Best of the Web: How parents can make a difference to teenage drinking, and more

The big influence parents have when it comes to teen drinking, the tremendous young trio behind the COVID data app, and Instagram for kids project put on hold.

Our selection of thought-provoking and useful resources from around the web on educating and raising children, and supporting families.

Alcohol use in children, and how parents can make a difference

(Sarah Sedhi, ABC Everyday)

We know the peer pressure that exists for teens around drinking. In a culture that equates being social with drinking alcohol, the pressure on teens to drink can be overwhelming, as this article notes.

What can parents do? Plenty, say the experts surveyed. Parents can make more of a difference than they think, and are, in fact, the number one influence over their teens’ choices.

So how can parents exercise this influence? Modelling good behaviour around alcohol is a key factor – don’t reach for a glass of wine or a beer at the end of the day. Instead, show your kids there are other ways of coping, such as going for a walk.

And don’t be tempted to give your child a sip of alcohol or a glass of wine to teach them good behaviour.

It increases the chance of binge drinking, or seeking alcohol elsewhere.

You might also find helpful Andrew Fuller’s article on The Parents Website, 10 reasons why your teen shouldn’t drink

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Meet the Melbourne kids helping Australia track the virus

In a week when we really needed it, there was cause for optimism and hope when three Melbourne Year 9 students revealed themselves as the brains behind the impressive COVID date tracking site, CovidBaseAU.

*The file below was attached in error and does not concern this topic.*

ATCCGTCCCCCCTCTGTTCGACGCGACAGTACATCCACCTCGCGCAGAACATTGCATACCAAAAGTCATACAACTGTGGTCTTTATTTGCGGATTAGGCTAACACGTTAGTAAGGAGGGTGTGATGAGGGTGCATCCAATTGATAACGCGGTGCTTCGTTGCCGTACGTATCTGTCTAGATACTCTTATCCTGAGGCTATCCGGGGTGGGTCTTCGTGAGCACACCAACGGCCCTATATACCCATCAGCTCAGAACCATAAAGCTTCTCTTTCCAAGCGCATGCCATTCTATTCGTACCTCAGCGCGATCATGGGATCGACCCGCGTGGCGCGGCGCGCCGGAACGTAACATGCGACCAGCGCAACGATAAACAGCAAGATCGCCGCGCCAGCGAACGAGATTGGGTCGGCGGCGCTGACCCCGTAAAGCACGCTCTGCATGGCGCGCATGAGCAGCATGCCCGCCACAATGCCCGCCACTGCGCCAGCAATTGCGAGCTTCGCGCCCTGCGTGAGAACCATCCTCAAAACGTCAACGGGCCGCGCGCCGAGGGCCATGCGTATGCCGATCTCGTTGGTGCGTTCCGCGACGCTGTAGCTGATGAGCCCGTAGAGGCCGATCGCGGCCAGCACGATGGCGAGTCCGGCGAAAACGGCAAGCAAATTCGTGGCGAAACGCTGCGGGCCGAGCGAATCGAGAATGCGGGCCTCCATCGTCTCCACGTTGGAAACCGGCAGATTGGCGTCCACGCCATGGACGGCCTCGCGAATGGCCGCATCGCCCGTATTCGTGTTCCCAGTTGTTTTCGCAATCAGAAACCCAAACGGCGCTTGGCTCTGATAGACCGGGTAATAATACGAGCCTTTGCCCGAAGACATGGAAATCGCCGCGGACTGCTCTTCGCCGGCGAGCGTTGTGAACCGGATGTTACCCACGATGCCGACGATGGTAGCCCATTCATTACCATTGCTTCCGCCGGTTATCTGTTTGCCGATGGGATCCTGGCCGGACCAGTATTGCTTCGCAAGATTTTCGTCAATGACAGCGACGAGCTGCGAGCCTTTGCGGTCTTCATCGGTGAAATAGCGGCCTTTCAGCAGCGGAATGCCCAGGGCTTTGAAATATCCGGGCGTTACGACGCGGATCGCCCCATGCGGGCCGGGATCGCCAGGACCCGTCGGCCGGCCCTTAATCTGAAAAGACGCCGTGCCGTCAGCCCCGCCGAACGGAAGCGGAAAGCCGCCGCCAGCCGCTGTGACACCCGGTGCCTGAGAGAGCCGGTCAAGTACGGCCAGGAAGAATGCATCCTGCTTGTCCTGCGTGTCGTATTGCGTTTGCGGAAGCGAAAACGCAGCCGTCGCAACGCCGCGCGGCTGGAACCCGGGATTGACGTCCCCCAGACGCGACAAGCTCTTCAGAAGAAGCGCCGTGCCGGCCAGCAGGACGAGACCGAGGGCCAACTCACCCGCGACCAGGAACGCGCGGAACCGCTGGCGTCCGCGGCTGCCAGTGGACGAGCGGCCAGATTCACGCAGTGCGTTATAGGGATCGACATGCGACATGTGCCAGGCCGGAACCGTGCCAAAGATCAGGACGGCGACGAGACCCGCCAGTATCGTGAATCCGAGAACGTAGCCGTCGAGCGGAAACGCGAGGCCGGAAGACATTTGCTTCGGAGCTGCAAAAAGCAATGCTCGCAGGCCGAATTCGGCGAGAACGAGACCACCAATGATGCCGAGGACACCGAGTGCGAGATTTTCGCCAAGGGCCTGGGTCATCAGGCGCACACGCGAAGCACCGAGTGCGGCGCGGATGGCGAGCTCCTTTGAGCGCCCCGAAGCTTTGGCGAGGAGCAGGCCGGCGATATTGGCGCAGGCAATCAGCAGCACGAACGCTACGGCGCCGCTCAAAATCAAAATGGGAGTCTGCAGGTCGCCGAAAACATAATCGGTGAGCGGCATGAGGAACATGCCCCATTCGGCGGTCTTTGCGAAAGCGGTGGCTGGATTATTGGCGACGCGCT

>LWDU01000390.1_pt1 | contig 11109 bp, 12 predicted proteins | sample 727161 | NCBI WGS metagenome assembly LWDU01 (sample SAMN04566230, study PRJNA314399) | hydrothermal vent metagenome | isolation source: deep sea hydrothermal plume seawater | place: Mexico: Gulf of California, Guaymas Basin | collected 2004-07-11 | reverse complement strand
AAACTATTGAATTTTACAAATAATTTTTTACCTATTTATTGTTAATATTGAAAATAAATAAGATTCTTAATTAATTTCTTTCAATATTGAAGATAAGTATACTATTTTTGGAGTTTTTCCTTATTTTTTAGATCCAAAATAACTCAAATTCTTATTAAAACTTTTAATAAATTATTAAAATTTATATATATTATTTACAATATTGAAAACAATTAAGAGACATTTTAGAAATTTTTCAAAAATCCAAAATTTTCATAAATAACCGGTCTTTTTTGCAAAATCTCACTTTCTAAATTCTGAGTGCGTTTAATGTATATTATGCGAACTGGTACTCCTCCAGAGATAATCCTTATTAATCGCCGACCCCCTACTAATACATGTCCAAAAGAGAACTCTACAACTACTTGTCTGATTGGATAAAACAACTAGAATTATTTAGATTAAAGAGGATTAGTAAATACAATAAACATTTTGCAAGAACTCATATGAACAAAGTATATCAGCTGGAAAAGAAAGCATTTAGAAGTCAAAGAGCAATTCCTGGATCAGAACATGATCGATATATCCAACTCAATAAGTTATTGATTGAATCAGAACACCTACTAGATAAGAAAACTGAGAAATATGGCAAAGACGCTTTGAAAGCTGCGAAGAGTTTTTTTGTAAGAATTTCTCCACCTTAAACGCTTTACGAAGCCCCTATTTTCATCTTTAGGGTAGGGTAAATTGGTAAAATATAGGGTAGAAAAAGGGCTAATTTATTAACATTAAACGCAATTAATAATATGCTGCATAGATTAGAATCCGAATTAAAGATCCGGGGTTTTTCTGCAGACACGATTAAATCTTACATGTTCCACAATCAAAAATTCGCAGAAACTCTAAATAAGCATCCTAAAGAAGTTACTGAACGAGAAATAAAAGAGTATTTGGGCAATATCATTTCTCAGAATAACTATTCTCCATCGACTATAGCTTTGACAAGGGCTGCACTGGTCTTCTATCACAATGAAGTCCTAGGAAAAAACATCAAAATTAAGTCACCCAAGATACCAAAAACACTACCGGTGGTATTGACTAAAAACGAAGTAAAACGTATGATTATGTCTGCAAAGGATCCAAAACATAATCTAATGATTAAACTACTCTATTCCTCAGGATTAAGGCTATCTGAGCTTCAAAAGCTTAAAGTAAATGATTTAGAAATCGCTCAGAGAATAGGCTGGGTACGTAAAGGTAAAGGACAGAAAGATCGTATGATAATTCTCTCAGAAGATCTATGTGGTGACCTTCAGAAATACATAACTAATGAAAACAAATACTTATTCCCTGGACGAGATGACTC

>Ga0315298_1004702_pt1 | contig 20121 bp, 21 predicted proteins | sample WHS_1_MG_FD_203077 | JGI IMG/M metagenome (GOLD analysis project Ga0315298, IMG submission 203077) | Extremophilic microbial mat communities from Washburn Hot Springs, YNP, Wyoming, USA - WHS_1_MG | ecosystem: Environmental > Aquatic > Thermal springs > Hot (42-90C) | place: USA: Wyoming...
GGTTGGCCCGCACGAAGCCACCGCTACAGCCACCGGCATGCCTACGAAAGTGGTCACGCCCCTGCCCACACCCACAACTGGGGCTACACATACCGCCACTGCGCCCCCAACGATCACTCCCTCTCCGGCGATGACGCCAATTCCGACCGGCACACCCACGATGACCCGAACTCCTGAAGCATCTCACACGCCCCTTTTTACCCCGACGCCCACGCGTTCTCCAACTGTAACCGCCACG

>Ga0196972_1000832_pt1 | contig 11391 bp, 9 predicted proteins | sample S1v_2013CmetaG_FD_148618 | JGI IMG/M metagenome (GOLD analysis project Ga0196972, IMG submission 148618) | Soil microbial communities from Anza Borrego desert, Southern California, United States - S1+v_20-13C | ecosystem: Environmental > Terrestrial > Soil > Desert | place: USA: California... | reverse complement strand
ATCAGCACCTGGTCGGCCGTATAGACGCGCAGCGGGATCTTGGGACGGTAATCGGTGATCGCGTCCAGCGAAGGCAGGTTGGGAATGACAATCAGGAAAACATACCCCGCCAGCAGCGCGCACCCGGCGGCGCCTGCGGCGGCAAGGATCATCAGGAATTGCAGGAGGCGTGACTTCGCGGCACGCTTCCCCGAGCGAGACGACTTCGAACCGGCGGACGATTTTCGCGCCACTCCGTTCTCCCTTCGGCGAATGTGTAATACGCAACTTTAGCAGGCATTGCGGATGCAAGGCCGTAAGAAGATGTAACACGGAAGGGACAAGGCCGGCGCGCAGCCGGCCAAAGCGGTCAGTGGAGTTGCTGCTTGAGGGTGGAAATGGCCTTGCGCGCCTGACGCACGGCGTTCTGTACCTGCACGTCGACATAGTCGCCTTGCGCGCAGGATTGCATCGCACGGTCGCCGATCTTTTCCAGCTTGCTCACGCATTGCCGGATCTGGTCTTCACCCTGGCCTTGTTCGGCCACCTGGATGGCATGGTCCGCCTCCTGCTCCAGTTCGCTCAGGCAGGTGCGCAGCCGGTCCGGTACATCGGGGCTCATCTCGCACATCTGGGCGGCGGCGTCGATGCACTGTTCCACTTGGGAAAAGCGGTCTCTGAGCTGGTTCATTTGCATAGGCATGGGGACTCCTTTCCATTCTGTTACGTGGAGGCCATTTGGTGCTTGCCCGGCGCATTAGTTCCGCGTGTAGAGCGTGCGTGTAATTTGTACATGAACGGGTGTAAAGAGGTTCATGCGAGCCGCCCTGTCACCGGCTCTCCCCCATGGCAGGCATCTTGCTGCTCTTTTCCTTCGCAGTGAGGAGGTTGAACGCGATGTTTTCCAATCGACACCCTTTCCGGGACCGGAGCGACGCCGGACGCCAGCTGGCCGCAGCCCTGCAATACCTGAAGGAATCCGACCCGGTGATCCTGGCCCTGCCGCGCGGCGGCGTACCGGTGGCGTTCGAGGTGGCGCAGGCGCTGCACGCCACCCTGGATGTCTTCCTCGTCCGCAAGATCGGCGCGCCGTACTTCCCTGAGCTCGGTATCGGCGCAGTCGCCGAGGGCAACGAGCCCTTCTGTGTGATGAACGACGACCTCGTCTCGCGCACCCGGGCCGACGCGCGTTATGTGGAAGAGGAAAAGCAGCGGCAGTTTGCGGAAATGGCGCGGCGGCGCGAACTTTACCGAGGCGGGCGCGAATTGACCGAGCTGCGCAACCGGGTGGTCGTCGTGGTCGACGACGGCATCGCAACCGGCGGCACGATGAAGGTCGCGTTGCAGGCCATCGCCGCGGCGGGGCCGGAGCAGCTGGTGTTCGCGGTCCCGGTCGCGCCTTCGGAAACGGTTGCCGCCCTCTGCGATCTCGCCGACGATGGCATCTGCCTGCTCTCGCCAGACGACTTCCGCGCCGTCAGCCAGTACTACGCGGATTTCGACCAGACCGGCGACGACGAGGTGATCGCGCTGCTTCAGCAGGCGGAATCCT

Jack, Darcy and Wesley decided that the day they received their first dose of Moderna vaccine was a good time to let the world know.

‘They felt it wasn’t necessary to be identified right away – the coronavirus data and their smarts should speak for themselves – and they wanted their tracking site to be taken seriously,’ says the report.

Their Twitter followers went from an already impressive 17,000 to 26,000 in 24 hours. This week, they climbed above 40,000. ‘People were always sort of impressed, but it’s more of just the shock factor that I think has got a lot of people,’ Jack said.

It was just the lift we all needed, and an affirmation in these difficult times that with the likes of Jack, Darcy and Wesley, the future is looking good.

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Facebook pauses work on Instagram Kids after teen mental health concerns

There’s been a worldwide reaction to the report by the Wall Street Journal about the impact of Instagram on teenage mental health.

The WSJ reported that Facebook had commissioned research showing that its platform Instagram could affect girls’ mental health on issues such as body image and self-esteem.

This report details how Instagram has paused work on its Instagram Kids project, aimed at 10-to-12-year-olds, to address concerns raised by parents, experts and regulators.

But the head of Instagram isn’t backing away from the project. It would ‘demonstrate the value and importance of this project for younger teens online today.’

The report says Facebook’s rebuttal of the WSJ report led to further condemnation from politicians on both sides of the Atlantic.

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